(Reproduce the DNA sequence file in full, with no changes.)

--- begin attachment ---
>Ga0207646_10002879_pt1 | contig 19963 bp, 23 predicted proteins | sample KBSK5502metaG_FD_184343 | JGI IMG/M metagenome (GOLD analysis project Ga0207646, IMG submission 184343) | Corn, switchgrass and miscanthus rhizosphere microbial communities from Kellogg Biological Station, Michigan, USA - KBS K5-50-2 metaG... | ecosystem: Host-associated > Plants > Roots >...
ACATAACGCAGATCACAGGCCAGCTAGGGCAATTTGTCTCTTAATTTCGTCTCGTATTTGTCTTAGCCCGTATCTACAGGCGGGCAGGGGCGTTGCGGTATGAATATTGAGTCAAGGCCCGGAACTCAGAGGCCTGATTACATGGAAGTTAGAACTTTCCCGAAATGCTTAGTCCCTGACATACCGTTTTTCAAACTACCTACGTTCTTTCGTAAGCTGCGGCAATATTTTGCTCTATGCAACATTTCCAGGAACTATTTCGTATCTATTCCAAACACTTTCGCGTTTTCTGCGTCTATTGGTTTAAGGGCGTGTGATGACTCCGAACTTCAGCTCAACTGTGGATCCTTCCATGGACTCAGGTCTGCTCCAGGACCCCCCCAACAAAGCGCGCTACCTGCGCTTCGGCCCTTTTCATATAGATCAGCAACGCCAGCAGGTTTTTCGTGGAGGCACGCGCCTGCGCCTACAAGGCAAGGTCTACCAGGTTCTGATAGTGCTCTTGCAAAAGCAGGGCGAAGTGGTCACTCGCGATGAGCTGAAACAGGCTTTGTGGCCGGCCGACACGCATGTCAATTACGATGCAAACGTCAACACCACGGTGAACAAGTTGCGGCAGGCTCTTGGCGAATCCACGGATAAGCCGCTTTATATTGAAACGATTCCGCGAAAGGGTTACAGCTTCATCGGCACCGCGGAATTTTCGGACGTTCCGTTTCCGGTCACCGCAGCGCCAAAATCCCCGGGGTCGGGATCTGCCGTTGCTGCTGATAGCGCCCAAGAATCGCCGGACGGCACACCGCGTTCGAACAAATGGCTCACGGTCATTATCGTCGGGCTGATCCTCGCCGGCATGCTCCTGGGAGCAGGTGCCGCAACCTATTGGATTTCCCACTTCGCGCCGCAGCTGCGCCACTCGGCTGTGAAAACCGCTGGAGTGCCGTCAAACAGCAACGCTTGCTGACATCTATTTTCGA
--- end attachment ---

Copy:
>Ga0207646_10002879_pt1 | contig 19963 bp, 23 predicted proteins | sample KBSK5502metaG_FD_184343 | JGI IMG/M metagenome (GOLD analysis project Ga0207646, IMG submission 184343) | Corn, switchgrass and miscanthus rhizosphere microbial communities from Kellogg Biological Station, Michigan, USA - KBS K5-50-2 metaG... | ecosystem: Host-associated > Plants > Roots >...
ACATAACGCAGATCACAGGCCAGCTAGGGCAATTTGTCTCTTAATTTCGTCTCGTATTTGTCTTAGCCCGTATCTACAGGCGGGCAGGGGCGTTGCGGTATGAATATTGAGTCAAGGCCCGGAACTCAGAGGCCTGATTACATGGAAGTTAGAACTTTCCCGAAATGCTTAGTCCCTGACATACCGTTTTTCAAACTACCTACGTTCTTTCGTAAGCTGCGGCAATATTTTGCTCTATGCAACATTTCCAGGAACTATTTCGTATCTATTCCAAACACTTTCGCGTTTTCTGCGTCTATTGGTTTAAGGGCGTGTGATGACTCCGAACTTCAGCTCAACTGTGGATCCTTCCATGGACTCAGGTCTGCTCCAGGACCCCCCCAACAAAGCGCGCTACCTGCGCTTCGGCCCTTTTCATATAGATCAGCAACGCCAGCAGGTTTTTCGTGGAGGCACGCGCCTGCGCCTACAAGGCAAGGTCTACCAGGTTCTGATAGTGCTCTTGCAAAAGCAGGGCGAAGTGGTCACTCGCGATGAGCTGAAACAGGCTTTGTGGCCGGCCGACACGCATGTCAATTACGATGCAAACGTCAACACCACGGTGAACAAGTTGCGGCAGGCTCTTGGCGAATCCACGGATAAGCCGCTTTATATTGAAACGATTCCGCGAAAGGGTTACAGCTTCATCGGCACCGCGGAATTTTCGGACGTTCCGTTTCCGGTCACCGCAGCGCCAAAATCCCCGGGGTCGGGATCTGCCGTTGCTGCTGATAGCGCCCAAGAATCGCCGGACGGCACACCGCGTTCGAACAAATGGCTCACGGTCATTATCGTCGGGCTGATCCTCGCCGGCATGCTCCTGGGAGCAGGTGCCGCAACCTATTGGATTTCCCACTTCGCGCCGCAGCTGCGCCACTCGGCTGTGAAAACCGCTGGAGTGCCGTCAAACAGCAACGCTTGCTGACATCTATTTTCGA